The house where he rents an apartment is a wonderful example of the Bad Place; his eighty-something landlady Gwendolyn is another person who drifts, in her case into nostalgia and slow decay. Mix is a deeply modern monster, but Gwendolyn is one of the proofs that this is not just a bitch at modernity; Mix's potential victim, supermodel Nerissa, is charming, smart and blessed. There are a few too many coincidences here for Thirteen Steps Down to quite make it on to the list of great Rendell--her best books are more tightly constructed--but it is certainly a book which her admirers will want.--Roz Kaveney --This text refers to the Hardcover edition.


"Ruth Rendell is, unequivocally, the most brilliant mystery novelist of our time" (Patricia Cornwell) --This text refers to the Audio CD edition.

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Customer Reviews

4.2 out of 5 stars
4.2 out of 5 stars
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Most Helpful Customer Reviews
8 of 8 people found the following review helpful
4.0 out of 5 stars Looking For Love In All The Wrong Places 28 Dec 2005
4.99 stars
"In Rendell's view, we seldom understand how life works and how little control we have over it; criminals are the biggest dolts of all for risking so much on schemes that are bound to go awry. What's more, murderers also lack sympathetic imagination (as opposed to the narcissistic imagination of fantasy)." So says, Ruth Rendell, and as we read this novel, we say "I Believe, I Believe!"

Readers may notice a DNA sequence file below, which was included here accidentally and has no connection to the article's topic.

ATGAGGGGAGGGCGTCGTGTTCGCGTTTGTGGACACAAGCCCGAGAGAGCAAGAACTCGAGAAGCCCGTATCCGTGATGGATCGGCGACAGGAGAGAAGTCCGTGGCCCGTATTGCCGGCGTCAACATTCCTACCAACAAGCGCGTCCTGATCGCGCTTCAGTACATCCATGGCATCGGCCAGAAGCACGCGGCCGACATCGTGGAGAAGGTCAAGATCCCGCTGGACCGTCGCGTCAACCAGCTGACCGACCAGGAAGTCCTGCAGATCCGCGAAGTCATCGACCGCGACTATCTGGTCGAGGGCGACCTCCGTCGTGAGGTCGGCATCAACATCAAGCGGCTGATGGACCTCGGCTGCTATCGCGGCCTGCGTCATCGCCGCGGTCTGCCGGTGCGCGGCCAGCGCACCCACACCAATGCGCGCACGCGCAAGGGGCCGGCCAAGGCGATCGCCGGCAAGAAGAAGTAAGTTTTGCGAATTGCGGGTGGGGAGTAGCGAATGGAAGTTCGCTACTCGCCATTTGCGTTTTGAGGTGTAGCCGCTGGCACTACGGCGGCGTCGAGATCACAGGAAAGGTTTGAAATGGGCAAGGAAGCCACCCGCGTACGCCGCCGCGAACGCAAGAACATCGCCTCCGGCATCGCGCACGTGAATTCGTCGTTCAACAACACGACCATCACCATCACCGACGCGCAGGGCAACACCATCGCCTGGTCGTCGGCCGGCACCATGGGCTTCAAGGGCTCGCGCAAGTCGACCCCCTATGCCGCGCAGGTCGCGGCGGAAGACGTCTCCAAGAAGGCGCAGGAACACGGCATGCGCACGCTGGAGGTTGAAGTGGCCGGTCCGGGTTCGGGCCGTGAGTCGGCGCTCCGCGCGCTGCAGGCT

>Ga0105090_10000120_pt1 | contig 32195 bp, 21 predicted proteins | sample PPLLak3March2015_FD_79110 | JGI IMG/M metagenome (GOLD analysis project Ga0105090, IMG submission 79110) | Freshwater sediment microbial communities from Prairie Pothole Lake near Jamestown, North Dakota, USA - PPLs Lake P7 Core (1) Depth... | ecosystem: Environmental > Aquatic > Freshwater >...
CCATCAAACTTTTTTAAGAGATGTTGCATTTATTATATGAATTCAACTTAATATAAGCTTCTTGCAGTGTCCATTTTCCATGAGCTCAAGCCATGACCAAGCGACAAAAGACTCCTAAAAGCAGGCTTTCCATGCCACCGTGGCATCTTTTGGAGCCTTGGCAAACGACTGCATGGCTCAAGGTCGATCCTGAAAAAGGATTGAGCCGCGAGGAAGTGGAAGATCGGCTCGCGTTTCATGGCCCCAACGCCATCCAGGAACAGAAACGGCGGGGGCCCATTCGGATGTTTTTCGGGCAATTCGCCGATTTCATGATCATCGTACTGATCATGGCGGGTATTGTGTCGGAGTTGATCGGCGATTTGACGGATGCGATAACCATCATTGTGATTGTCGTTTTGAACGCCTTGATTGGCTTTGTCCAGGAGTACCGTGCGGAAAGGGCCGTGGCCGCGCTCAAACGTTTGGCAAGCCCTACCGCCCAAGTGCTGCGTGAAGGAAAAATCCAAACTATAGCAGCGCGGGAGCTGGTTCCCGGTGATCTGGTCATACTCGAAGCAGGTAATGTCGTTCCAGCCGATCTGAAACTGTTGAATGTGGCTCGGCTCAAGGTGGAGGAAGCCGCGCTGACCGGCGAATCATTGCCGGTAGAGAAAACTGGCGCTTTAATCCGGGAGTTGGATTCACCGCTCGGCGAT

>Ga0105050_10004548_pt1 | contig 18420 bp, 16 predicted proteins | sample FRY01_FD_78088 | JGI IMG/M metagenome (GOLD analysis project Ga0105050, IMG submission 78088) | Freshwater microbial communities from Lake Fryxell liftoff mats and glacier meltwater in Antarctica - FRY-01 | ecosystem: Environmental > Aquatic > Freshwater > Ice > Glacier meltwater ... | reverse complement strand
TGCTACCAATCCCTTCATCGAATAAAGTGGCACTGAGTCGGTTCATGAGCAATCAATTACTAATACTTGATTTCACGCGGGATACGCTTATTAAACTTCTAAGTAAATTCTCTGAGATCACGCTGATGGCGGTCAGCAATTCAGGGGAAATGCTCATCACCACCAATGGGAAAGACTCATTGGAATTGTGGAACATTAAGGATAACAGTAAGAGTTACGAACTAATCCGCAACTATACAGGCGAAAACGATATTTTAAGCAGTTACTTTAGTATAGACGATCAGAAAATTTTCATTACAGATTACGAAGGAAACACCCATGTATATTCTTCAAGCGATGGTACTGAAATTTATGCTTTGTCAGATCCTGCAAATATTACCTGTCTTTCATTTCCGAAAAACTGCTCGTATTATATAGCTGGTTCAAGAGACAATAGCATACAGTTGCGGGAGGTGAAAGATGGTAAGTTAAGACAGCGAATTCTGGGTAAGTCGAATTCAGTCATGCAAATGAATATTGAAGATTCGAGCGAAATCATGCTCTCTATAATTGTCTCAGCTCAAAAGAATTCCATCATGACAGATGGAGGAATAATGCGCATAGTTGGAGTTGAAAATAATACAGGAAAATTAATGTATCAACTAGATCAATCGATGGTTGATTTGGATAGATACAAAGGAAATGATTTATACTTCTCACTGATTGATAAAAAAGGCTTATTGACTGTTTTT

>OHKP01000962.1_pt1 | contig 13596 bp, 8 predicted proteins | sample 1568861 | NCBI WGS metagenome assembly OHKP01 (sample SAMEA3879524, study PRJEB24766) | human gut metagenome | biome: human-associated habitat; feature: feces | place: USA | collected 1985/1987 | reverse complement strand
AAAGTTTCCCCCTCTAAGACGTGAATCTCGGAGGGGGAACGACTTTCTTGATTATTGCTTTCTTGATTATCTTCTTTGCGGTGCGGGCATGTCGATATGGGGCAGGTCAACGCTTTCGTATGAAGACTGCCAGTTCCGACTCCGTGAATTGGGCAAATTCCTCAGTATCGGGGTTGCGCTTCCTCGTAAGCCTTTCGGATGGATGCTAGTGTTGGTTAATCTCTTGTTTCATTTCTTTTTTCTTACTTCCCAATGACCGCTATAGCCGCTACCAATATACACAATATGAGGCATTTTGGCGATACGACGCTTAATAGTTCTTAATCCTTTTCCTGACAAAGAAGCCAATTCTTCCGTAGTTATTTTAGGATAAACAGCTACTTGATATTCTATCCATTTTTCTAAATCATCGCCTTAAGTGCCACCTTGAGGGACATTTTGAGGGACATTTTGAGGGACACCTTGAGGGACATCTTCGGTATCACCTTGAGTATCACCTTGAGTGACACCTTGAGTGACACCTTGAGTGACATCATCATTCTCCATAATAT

Mix Cellini is a work-out equipment specialist. He repairs the "things". He also obsesses about John Christie, the English serial killer, and he knows everything about him. This gives us the first clue. There are many serial killers in many mysteries, but Ruth Rendell's is the best. Mix keeps us on the edge of our seat. He is funny at times; he eats junk food and drinks strange concoctions of booze. He is in fact a very strange man, but likeable in some sense. He rents rooms at St Blaise House in the Notting Hill area which he keeps spic and span, from Gwendolen Chawcer. Gwendolen has lived in this same house since she was born- and the house is old and decrepit. Gwendolen lives in her library and her bedroom. Many rooms, none of them clean and Gwendolen lives in her own little world. She is caught up in the 1940's when she first fell in love, and she has never moved on. She, in fact, wears the same clothes. Well made and expensive, yes, but old. Gwendolen fell in love with her mother's physician many years ago, and the unrequited love has never bloomed. She lives her life in her old memories. She does not much like Mr. Cellini, nor he her. Both are obsessed. Both are strange and fixed in their ways, and that is where the difference lies. Gwendolen is harmless in her obsession. Mix has two obsessions, John Christie and the model Nessar Nash.
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8 of 8 people found the following review helpful
5.0 out of 5 stars A good scene builder and great finish 15 Jun 2006